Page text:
467987 Dynamic Simulation of CO2 Absorption Using Mixtures of Solvents

Tuesday, November 15, 2016: 4:30 PM
Mission I (Parc 55 San Francisco)
Jorge F. Gabitto, PVAMU, Prairie View, TX and Costas Tsouris, Energy and Transportation Science Division, Oak Ridge National Laboratory, Oak Ridge, TN

Dynamic Simulation of CO2 Absorption using Mixtures of Solvents

Jorge Gabitto and Costas Tsouris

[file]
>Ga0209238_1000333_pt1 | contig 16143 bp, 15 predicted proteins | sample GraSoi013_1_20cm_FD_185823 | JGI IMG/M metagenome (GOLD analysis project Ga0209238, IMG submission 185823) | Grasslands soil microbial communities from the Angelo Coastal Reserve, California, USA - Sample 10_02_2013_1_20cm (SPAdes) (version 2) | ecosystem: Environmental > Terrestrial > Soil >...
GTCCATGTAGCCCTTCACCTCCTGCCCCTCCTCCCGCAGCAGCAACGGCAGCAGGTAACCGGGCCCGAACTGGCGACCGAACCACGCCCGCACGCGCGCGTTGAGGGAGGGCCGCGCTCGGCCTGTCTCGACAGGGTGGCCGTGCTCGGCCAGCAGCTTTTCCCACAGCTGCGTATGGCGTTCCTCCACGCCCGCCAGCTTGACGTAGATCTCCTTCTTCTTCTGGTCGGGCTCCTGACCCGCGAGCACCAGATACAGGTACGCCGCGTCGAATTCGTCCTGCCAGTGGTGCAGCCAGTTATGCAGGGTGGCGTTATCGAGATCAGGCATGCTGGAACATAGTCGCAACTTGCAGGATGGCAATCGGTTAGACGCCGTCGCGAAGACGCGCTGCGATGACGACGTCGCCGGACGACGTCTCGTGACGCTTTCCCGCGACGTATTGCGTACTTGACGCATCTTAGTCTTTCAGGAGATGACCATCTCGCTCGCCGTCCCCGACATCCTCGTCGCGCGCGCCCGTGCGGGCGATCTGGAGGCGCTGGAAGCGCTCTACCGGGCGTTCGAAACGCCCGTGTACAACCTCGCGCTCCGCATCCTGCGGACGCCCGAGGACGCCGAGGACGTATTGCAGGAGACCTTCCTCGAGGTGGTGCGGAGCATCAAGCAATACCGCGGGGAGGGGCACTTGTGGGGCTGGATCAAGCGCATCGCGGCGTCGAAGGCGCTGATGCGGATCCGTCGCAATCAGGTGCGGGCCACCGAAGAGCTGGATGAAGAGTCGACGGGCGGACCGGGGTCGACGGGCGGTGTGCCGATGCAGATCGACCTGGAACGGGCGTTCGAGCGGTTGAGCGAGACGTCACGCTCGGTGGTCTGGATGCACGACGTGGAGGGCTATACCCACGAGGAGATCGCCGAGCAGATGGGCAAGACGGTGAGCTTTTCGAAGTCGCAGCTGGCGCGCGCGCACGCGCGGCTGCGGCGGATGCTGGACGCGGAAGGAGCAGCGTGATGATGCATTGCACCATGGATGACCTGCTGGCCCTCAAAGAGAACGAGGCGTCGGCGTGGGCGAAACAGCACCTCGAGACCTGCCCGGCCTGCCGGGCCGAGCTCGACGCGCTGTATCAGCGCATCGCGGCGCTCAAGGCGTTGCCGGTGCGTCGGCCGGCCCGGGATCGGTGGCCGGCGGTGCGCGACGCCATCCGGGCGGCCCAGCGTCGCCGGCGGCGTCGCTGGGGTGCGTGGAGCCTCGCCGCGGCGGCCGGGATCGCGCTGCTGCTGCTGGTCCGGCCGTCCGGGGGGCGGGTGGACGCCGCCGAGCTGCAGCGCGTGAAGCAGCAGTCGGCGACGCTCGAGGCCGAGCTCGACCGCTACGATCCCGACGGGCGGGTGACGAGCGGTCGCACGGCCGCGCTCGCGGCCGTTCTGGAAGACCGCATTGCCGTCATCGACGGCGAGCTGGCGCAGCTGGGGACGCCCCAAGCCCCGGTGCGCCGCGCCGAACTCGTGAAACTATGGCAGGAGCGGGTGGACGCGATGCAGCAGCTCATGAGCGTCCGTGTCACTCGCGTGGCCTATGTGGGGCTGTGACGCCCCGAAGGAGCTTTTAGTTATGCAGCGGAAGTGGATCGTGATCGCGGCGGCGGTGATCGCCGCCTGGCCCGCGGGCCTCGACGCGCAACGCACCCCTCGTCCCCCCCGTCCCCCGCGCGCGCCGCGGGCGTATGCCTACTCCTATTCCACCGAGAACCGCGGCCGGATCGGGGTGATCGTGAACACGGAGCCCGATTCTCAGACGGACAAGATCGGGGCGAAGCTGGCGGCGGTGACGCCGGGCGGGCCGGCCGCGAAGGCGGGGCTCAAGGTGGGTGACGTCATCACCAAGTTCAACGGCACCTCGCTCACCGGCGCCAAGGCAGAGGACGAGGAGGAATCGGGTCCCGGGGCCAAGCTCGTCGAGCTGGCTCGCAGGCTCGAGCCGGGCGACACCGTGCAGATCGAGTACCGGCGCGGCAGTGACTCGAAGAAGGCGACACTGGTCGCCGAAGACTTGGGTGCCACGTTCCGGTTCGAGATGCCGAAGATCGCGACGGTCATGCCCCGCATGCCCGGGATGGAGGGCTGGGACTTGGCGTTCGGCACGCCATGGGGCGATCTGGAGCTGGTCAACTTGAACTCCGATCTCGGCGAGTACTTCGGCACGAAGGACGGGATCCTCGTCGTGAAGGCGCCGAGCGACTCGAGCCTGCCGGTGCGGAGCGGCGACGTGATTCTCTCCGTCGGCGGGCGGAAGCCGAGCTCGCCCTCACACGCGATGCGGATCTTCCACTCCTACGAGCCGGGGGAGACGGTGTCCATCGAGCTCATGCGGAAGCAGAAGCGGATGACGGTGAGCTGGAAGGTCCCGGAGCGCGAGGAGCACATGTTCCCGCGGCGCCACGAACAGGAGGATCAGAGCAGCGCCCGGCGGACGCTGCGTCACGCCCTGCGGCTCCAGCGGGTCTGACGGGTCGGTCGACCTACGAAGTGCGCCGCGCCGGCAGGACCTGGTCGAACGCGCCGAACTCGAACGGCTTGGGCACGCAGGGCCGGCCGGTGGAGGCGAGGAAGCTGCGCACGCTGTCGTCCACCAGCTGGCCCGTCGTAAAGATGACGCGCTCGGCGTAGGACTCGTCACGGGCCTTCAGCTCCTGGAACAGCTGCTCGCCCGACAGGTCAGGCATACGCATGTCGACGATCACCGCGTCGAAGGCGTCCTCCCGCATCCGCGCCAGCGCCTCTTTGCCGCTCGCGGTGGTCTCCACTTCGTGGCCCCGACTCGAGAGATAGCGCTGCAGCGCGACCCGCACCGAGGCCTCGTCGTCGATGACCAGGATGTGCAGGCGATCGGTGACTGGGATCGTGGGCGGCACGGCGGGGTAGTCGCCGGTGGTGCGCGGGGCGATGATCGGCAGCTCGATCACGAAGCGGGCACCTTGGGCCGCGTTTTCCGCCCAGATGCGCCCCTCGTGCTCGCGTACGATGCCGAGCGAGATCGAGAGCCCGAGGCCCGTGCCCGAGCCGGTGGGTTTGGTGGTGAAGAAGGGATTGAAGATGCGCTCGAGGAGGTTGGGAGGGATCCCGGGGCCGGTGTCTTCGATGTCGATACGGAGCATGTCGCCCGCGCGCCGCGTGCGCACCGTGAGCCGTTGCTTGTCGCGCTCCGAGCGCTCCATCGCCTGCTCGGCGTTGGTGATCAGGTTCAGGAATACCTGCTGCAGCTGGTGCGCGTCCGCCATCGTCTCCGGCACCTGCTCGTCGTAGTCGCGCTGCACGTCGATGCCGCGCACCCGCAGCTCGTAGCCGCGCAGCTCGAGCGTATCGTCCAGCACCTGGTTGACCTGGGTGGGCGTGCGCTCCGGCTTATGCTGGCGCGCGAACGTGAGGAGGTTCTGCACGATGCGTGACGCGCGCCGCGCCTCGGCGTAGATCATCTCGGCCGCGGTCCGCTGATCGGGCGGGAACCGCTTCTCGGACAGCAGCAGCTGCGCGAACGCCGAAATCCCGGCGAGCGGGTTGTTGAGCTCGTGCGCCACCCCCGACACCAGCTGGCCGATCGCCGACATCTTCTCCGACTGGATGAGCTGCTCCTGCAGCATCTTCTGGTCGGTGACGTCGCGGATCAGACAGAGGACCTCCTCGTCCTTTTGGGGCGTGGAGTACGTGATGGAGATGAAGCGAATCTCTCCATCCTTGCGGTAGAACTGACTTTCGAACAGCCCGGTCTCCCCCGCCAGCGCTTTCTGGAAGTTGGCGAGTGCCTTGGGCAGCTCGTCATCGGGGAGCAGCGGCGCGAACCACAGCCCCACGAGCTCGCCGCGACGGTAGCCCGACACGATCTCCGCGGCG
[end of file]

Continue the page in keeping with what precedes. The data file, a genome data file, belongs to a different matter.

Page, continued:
The removal of CO2 from gaseous streams is a very important industrial technology with applications in (i) reduction of greenhouse gas emissions from flue gases in coal-fired power plants and (ii) removal of radioactive C14 in the nuclear industry, among others. One of the well-known technological alternatives for CO2 capture is absorption/stripping with aqueous solvents, such as alkanolamines and their mixtures. A dynamic model of the absorption process for dilute carbon dioxide mixtures in mixed solvents solutions is proposed. A new reaction scheme that allows the use of different solvents has been added to increase the versatility of the proposed model. Chemical reactions between CO2 and the high pH solution have been included in the model through the use of an enhancement factor for chemical absorption. Interfacial equilibrium constants have been calculated based upon Henry’s constant values for the different gas-phase species calculated using fugacity ratios obtained by the Peng-Robinson equation of state. Mass and energy balances have been derived for all the species in the gas and liquid phases. Numerical techniques have been used to calculate the axial profiles of temperature and concentrations of the resulting species in both phases. The model has been validated using experimental data available in the literature for different columns, packing materials, and operating conditions. Simulations under different operating variables and dynamic inputs have been conducted. Simulation results for different solvents have been compared and analyzed. These results show the potential of the proposed model to optimize the operation and control of these separation processes.

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